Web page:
They are the stories that have newspapers and TV networks rubbing their hands.
The elderly couple planning one last overseas adventure, the struggling family who saved for years for their dream holiday, the high school sweethearts excitedly looking forward to their first trip to New York.
They are not, of course, particularly eye catching tales in their own right. What elevates them to public interest status is that all of them – the pensioners, the cash-strapped family, the young couple – were all robbed of their holiday because of supposedly duplicitous travel agents.
A Current Affair has had a field day.
As travelBulletin reports in this issue, the recent spate of failures has, predictably, reignited debate over travel industry regulation and the financial protection of consumers.
But as AFTA chief executive Jayson Westbury rightly says, if an individual is intent on wreaking havoc, they will do so, irrespective of the regulatory structure.
No jurisdiction can stop fraudulent behaviour for the fundamental reason that fraud is concerned with conning people, deliberately circumventing laws and regulatory structures. Fraudsters, by their very nature, just don’t play by the rules.
The difference now, of course, is there is no central scheme to refund consumers who have been stung. Together with the print media, A Current Affair, and other programs like it, are perfectly entitled to throw the spotlight on allegedly unscrupulous behaviour, even if it hurts the reputation of the overwhelming majority of the retail sector who are honorable, trustworthy and, rather importantly, not about to shut up shop.
Such emotional stories of broken holiday dreams are cannon fodder for journalists.
An elderly couple who lost their fridge because a supplier did a runner just doesn’t cut it. Pensioners conned out of their dream holiday? That’s more like it.
Has damage been inflicted on the reputation of agents? I don’t believe so – not yet. But alarm bells are ringing, and ringing loudly, because that’s far from the end of it.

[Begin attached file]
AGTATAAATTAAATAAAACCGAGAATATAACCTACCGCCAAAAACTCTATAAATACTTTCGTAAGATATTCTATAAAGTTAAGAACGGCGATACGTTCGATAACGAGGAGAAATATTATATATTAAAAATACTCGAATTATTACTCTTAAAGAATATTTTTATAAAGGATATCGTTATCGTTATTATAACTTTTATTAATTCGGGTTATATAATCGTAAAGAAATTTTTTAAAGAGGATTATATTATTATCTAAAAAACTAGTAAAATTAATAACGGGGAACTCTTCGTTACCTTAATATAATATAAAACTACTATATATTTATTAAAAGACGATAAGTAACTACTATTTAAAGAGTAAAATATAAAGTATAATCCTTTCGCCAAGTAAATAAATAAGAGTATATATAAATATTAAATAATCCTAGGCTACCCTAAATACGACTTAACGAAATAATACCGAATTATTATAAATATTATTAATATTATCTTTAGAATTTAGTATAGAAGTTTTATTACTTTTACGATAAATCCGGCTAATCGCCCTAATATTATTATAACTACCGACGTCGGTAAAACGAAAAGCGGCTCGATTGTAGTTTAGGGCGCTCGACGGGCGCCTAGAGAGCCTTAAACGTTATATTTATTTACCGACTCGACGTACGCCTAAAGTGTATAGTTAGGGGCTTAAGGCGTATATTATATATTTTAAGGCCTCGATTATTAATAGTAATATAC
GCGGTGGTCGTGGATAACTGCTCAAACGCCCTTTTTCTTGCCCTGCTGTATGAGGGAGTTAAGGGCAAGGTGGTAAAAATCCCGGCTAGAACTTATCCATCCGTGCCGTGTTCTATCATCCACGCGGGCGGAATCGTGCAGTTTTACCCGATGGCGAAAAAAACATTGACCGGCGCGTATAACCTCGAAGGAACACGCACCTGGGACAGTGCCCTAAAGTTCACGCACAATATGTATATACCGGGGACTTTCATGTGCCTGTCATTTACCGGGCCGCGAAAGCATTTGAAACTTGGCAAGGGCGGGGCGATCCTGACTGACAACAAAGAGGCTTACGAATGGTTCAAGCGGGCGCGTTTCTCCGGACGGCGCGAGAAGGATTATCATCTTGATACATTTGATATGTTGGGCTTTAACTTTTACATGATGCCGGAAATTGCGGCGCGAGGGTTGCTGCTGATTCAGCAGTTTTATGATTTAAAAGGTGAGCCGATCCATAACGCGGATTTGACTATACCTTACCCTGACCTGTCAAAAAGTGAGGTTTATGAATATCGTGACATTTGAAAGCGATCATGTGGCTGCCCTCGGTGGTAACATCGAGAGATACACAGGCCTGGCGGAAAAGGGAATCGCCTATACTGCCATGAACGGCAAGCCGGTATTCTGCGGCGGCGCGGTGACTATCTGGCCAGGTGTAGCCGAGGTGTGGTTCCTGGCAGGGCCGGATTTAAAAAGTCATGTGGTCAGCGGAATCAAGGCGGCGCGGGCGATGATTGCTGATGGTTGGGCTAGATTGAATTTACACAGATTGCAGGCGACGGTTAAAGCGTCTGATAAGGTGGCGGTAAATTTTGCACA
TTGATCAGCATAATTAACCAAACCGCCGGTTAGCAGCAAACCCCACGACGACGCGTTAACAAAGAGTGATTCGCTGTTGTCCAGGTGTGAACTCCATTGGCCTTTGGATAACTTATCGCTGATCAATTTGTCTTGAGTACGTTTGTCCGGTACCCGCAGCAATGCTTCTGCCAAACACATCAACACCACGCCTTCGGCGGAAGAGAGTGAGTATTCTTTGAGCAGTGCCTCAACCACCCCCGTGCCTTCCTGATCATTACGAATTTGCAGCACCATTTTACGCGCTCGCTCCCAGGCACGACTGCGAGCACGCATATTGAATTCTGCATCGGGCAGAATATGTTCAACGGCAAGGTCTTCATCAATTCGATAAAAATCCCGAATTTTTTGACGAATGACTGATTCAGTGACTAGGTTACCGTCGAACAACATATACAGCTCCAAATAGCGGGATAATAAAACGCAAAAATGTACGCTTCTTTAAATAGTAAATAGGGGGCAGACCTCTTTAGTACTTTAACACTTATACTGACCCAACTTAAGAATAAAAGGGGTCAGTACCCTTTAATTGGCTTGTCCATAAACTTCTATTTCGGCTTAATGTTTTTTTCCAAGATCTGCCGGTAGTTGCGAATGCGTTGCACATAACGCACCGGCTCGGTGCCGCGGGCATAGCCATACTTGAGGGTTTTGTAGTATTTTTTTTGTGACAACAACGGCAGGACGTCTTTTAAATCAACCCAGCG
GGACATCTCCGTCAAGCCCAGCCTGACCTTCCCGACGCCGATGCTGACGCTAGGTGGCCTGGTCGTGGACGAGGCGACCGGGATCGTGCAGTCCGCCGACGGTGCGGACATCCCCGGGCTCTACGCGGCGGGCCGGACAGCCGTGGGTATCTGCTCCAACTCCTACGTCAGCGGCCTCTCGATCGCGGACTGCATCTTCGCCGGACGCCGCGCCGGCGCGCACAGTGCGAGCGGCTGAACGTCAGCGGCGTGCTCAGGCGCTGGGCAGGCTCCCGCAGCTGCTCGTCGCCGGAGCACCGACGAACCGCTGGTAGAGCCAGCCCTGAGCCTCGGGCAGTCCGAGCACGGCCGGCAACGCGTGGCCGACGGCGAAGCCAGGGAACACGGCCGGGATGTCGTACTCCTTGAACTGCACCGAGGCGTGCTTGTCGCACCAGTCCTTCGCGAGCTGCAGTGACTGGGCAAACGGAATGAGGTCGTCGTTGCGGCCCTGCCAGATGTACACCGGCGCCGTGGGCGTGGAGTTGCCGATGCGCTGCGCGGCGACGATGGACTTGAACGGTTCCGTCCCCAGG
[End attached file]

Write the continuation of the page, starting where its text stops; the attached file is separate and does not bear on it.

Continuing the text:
I disagree with AFTA ceo Jayson Westbury’s assertion that such programs will actually benefit the industry as they will expose, and weed out, travel’s mercenaries.
Yes, people have short memories and three segments on A Current Affair will not immediately erode our faith in travel agents.
But this isn’t about the next six, 12 or 24 months. It’s the longer term, the danger of a slow, gradual erosion of trust that is the big danger. Death by a thousand cuts to coin a phrase.
What is clear is the need for the industry to get on the front foot and work collaboratively to combat the negativity.
We are 12 months into the New World of deregulation, so maybe now is a good time to draw a line in the sand, put differences aside and work together to ensure the rogues out there do not capture all the headlines.
Meanwhile, the Council of Australian Tour Operators (CATO) is about to enter a new era. And what a great opportunity it has to reinvent itself.
At its AGM last month, Bunnik Tours founder and managing director Dennis Bunnik was named chairman, replacing Rod Eather, with other fresh blood on the committee including Greg Carter from Chimu Adventures as vice chair, replacing Trevor Fernandes.
With no disrespect to Eather, or any other CATO stalwarts, Bunnik represents a younger, more modern, progressively-minded breed of wholesaler who could just be the man to transform the council from its current club mindset into a more strategically-focused body.
As we all know, the industry has been hugely disrupted in recent years, and with that must come a new way of thinking.
New energy, ideas, and a less wistful view of the good old days could be the combination to ensure CATO retains its relevancy and usefulness to its loyal members.